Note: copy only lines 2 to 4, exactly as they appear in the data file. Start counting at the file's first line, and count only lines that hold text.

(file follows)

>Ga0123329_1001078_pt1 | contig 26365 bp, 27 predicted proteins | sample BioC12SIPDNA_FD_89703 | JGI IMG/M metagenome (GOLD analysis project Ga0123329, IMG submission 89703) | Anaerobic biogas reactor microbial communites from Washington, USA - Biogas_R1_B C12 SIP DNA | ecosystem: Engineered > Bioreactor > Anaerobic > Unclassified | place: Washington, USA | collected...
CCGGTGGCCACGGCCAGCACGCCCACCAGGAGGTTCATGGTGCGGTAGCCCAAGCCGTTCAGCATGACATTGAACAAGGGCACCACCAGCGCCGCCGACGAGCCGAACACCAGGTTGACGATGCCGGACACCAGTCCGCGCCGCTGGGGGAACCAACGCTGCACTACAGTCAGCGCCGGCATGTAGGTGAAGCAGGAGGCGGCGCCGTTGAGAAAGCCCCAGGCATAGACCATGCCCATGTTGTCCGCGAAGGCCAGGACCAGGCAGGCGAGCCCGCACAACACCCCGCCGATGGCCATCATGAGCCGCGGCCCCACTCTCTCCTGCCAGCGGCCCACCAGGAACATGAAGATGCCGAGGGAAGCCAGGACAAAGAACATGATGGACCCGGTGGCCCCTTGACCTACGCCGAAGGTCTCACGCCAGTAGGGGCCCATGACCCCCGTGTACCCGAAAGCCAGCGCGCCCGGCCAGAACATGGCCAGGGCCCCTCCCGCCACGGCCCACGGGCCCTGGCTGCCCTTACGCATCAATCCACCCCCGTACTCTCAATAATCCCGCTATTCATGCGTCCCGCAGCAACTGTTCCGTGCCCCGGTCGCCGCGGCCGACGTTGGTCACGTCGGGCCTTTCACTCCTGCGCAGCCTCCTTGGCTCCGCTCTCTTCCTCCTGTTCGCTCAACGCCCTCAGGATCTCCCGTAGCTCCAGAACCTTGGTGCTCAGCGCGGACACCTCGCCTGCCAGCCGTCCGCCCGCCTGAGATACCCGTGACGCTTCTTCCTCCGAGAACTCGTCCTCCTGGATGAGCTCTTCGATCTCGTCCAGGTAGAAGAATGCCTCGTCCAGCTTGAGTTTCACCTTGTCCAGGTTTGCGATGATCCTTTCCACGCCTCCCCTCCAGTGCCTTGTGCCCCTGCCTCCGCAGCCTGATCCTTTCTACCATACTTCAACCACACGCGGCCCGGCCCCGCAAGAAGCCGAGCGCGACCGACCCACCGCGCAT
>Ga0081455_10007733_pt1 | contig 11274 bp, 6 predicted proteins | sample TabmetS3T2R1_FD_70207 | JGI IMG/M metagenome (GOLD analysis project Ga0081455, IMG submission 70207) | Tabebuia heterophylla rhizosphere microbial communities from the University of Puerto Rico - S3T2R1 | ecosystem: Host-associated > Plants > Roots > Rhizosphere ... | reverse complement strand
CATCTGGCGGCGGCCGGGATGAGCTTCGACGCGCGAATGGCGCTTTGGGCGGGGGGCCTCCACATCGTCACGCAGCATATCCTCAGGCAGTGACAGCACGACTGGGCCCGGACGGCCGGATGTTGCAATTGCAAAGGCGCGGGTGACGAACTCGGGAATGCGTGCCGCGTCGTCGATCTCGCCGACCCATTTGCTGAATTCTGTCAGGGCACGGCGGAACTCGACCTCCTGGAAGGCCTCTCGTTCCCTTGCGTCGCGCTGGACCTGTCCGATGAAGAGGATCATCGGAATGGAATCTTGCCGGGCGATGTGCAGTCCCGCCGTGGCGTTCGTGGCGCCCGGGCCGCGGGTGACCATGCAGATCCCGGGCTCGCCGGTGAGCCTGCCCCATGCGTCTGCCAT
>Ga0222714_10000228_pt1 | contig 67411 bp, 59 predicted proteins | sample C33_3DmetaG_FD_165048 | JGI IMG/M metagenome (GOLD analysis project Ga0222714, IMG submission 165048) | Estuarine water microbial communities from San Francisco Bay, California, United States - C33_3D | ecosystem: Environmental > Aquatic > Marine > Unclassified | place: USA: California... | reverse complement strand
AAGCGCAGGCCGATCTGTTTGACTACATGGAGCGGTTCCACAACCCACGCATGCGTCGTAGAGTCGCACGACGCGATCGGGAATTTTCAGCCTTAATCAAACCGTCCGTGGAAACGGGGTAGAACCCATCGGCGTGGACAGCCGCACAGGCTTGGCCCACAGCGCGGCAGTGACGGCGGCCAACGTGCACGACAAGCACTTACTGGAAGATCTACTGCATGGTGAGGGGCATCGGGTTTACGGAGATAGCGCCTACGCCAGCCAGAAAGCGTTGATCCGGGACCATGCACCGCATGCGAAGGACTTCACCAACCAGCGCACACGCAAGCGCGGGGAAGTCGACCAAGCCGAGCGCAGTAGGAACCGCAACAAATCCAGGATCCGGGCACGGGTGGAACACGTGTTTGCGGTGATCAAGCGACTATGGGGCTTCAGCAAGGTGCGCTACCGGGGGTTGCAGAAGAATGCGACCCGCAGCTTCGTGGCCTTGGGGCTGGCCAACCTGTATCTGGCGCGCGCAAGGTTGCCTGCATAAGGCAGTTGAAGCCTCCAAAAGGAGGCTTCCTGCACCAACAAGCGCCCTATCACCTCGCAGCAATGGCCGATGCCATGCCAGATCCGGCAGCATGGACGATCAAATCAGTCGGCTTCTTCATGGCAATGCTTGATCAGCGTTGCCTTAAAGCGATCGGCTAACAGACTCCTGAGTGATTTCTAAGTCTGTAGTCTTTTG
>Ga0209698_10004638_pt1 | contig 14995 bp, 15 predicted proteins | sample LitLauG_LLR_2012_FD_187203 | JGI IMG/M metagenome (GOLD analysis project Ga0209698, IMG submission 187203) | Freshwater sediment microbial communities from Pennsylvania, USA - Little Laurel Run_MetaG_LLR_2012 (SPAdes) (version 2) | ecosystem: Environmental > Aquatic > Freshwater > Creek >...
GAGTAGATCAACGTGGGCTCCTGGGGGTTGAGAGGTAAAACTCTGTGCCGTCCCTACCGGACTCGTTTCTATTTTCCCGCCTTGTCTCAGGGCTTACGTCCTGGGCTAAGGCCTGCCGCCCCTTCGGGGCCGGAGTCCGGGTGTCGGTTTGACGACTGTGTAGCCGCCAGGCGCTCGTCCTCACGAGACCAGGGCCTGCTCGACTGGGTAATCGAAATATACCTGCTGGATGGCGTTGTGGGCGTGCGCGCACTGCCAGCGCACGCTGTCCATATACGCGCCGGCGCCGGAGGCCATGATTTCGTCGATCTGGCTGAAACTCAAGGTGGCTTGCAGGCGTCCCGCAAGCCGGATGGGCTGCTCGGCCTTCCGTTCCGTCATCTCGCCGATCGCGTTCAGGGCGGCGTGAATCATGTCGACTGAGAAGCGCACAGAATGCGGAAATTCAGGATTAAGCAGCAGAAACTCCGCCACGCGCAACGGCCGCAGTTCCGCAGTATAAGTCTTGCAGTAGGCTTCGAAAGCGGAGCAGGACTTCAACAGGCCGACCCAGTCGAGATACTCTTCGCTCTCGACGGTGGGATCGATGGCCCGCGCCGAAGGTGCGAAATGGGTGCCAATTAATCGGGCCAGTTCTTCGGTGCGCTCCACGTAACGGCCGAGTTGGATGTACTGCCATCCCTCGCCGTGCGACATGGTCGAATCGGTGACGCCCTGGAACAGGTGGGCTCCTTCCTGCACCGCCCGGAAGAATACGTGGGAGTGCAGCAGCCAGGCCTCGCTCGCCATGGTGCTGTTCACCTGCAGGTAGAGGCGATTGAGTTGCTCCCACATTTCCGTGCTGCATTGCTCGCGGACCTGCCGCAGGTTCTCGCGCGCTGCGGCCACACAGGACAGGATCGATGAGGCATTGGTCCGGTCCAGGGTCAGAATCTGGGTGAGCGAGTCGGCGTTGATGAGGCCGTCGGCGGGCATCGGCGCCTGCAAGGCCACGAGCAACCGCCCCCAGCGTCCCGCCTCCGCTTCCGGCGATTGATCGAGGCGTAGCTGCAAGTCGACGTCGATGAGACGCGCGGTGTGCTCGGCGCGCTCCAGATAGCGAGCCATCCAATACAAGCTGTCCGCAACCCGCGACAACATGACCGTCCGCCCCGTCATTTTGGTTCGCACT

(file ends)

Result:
CCGGTGGCCACGGCCAGCACGCCCACCAGGAGGTTCATGGTGCGGTAGCCCAAGCCGTTCAGCATGACATTGAACAAGGGCACCACCAGCGCCGCCGACGAGCCGAACACCAGGTTGACGATGCCGGACACCAGTCCGCGCCGCTGGGGGAACCAACGCTGCACTACAGTCAGCGCCGGCATGTAGGTGAAGCAGGAGGCGGCGCCGTTGAGAAAGCCCCAGGCATAGACCATGCCCATGTTGTCCGCGAAGGCCAGGACCAGGCAGGCGAGCCCGCACAACACCCCGCCGATGGCCATCATGAGCCGCGGCCCCACTCTCTCCTGCCAGCGGCCCACCAGGAACATGAAGATGCCGAGGGAAGCCAGGACAAAGAACATGATGGACCCGGTGGCCCCTTGACCTACGCCGAAGGTCTCACGCCAGTAGGGGCCCATGACCCCCGTGTACCCGAAAGCCAGCGCGCCCGGCCAGAACATGGCCAGGGCCCCTCCCGCCACGGCCCACGGGCCCTGGCTGCCCTTACGCATCAATCCACCCCCGTACTCTCAATAATCCCGCTATTCATGCGTCCCGCAGCAACTGTTCCGTGCCCCGGTCGCCGCGGCCGACGTTGGTCACGTCGGGCCTTTCACTCCTGCGCAGCCTCCTTGGCTCCGCTCTCTTCCTCCTGTTCGCTCAACGCCCTCAGGATCTCCCGTAGCTCCAGAACCTTGGTGCTCAGCGCGGACACCTCGCCTGCCAGCCGTCCGCCCGCCTGAGATACCCGTGACGCTTCTTCCTCCGAGAACTCGTCCTCCTGGATGAGCTCTTCGATCTCGTCCAGGTAGAAGAATGCCTCGTCCAGCTTGAGTTTCACCTTGTCCAGGTTTGCGATGATCCTTTCCACGCCTCCCCTCCAGTGCCTTGTGCCCCTGCCTCCGCAGCCTGATCCTTTCTACCATACTTCAACCACACGCGGCCCGGCCCCGCAAGAAGCCGAGCGCGACCGACCCACCGCGCAT
>Ga0081455_10007733_pt1 | contig 11274 bp, 6 predicted proteins | sample TabmetS3T2R1_FD_70207 | JGI IMG/M metagenome (GOLD analysis project Ga0081455, IMG submission 70207) | Tabebuia heterophylla rhizosphere microbial communities from the University of Puerto Rico - S3T2R1 | ecosystem: Host-associated > Plants > Roots > Rhizosphere ... | reverse complement strand
CATCTGGCGGCGGCCGGGATGAGCTTCGACGCGCGAATGGCGCTTTGGGCGGGGGGCCTCCACATCGTCACGCAGCATATCCTCAGGCAGTGACAGCACGACTGGGCCCGGACGGCCGGATGTTGCAATTGCAAAGGCGCGGGTGACGAACTCGGGAATGCGTGCCGCGTCGTCGATCTCGCCGACCCATTTGCTGAATTCTGTCAGGGCACGGCGGAACTCGACCTCCTGGAAGGCCTCTCGTTCCCTTGCGTCGCGCTGGACCTGTCCGATGAAGAGGATCATCGGAATGGAATCTTGCCGGGCGATGTGCAGTCCCGCCGTGGCGTTCGTGGCGCCCGGGCCGCGGGTGACCATGCAGATCCCGGGCTCGCCGGTGAGCCTGCCCCATGCGTCTGCCAT